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History of Financial Crises

by internationalbanker

 

Historic crises are consummate teachers, and this is particularly true in the finance industry, in which failures are all too often duplicated with often devastating consequences. International Banker has compiled a series of articles focused on several of the most impactful financial calamities, frauds and scandals of the 20th and 21st centuries, most of them originating in the United States but often spreading to the rest of the world; some were intentionally committed, while others resulted from unfortunate circumstances. As we read these accounts, it is easy to reassure ourselves that they could never happen again. But could they? It’s human nature to repeat the same mistakes, so learning what these errors and their results were can protect us from potentially catastrophic reoccurrences. And tumultuous past events explain much of what exists in the financial industry today, especially the regulatory components. As Dr. Martin Luther King Jr. observed, “We are not makers of history. We are made by history.”

We begin our series by investigating the Panic of 1907, also known as the Knickerbocker Crisis. A failure in depositor confidence in the Knickerbocker Trust Company, one of the United States’ largest trust companies, in October of that year accompanied by a pervading disintegration of investor trust had the domino effect of triggering a series of bank runs that ravaged several banks and trusts as desperate depositors withdrew their funds en masse. The turmoil only exacerbated a sharp dive on the New York Stock Exchange, which by November had lost nearly 50 percent of its value compared to the previous year, adding fuel to an already oppressive recession. Concerted efforts on the part of eminent bankers such as J. P. Morgan stemmed the disaster. In response to the perceived need for a central bank to address these threats to the nation’s financial stability, the U.S. Federal Reserve System (the Fed) was born in 1913.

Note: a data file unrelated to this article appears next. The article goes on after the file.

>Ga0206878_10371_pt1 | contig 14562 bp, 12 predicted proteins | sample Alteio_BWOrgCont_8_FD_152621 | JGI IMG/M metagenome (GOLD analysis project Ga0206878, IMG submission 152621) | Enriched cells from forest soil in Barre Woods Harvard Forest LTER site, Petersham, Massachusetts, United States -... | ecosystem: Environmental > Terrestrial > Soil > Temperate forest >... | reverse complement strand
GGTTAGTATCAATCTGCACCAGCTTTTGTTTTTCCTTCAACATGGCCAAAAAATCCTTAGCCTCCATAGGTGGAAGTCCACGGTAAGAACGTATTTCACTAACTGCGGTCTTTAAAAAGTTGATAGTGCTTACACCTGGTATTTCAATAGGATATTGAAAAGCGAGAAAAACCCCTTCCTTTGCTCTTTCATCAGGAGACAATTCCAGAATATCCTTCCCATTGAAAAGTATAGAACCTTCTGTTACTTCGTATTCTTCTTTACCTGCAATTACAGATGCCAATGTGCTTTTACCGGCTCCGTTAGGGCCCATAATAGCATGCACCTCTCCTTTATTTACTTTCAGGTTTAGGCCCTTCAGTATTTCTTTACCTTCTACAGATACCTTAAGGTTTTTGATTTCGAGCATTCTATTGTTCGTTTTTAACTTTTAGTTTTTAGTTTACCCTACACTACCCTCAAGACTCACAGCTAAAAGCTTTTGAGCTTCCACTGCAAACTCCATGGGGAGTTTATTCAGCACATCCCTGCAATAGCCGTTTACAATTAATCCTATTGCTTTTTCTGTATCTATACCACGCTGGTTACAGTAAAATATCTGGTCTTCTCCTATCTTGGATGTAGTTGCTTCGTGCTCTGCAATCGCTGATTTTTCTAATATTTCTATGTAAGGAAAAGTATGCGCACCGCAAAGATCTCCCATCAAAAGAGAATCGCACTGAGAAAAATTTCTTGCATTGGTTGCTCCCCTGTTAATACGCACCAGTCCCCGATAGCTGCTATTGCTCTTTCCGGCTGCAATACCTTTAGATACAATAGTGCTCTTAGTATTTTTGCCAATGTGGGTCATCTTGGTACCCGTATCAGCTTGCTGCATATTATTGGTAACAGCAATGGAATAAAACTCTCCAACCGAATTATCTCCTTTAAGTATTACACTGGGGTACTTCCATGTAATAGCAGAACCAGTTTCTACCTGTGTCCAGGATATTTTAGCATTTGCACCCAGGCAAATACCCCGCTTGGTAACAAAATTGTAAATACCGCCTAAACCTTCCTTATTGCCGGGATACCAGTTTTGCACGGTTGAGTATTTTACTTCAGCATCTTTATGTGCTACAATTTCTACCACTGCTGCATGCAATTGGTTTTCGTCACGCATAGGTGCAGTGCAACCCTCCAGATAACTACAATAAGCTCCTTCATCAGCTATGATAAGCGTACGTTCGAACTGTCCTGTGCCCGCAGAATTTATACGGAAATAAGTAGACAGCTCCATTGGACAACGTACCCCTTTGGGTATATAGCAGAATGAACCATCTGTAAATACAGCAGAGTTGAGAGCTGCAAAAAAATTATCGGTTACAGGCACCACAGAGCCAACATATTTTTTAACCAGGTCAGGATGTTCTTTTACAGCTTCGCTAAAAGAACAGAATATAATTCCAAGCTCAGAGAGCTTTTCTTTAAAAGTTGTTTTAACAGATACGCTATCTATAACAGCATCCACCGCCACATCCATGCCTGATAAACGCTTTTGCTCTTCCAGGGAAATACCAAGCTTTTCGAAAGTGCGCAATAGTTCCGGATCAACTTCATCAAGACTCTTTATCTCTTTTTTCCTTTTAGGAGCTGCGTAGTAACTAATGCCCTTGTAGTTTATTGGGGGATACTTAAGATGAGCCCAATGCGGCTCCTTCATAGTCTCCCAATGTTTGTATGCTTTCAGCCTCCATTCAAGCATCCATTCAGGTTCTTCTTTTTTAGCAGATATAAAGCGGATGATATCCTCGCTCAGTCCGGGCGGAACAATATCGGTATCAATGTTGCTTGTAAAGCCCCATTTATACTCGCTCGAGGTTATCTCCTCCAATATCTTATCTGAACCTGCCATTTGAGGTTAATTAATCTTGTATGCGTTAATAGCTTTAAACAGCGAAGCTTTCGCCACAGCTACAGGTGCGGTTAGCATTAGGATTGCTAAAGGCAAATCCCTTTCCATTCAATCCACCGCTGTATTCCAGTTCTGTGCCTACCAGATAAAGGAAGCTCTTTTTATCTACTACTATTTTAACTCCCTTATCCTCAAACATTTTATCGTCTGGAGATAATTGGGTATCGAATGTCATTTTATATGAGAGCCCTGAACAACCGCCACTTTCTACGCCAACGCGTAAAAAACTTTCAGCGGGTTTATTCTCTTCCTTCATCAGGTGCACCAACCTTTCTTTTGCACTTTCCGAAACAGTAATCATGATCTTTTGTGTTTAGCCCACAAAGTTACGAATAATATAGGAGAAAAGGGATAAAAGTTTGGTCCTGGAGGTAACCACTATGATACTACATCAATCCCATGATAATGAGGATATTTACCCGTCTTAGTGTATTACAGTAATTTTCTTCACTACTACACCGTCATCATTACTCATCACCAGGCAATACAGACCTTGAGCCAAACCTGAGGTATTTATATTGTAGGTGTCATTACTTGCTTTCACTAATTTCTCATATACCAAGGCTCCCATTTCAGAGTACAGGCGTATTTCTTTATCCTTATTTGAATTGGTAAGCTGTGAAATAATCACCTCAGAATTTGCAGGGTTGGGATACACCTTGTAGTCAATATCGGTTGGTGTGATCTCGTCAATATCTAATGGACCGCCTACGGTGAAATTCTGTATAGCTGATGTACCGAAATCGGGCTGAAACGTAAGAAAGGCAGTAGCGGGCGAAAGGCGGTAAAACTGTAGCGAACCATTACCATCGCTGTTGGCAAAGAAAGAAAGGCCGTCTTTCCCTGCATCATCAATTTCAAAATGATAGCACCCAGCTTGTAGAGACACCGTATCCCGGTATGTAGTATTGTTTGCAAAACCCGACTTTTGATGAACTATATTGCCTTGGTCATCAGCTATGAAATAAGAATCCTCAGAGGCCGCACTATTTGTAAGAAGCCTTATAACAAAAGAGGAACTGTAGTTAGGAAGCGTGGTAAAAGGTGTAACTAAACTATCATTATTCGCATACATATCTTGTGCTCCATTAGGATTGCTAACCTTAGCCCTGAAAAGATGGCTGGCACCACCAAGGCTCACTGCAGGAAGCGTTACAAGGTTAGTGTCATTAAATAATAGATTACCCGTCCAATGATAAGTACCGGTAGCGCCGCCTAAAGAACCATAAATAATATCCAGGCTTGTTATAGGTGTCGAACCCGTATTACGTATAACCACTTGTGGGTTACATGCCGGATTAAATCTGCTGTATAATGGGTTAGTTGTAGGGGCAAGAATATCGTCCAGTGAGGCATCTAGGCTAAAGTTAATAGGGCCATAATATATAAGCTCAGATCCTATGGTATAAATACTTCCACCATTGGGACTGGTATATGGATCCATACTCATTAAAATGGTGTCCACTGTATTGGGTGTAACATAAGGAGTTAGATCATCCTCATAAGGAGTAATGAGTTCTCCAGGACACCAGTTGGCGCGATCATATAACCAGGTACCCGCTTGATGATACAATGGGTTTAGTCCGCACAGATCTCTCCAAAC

In 1920, as the country was recovering from the devastation of World War I, an Italian immigrant, Charles Ponzi, was honing a fraud scheme that would eventually bear his name. After promising investors spectacular returns from his practice of buying discounted IRCs (international reply coupons issued by the United States Postal Service) in foreign countries then selling them for higher prices in the United States, he instead used some of the funds of new investors to cover the redemptions of existing ones, then kept the balance for himself rather than buying more IRCs. Ponzi garnered millions in a short space of time, but soon keen eyes detected that his business was too good to be true. After regulators scrutinized his practices, he was charged, imprisoned and deported. However, the scam named after him lives on today.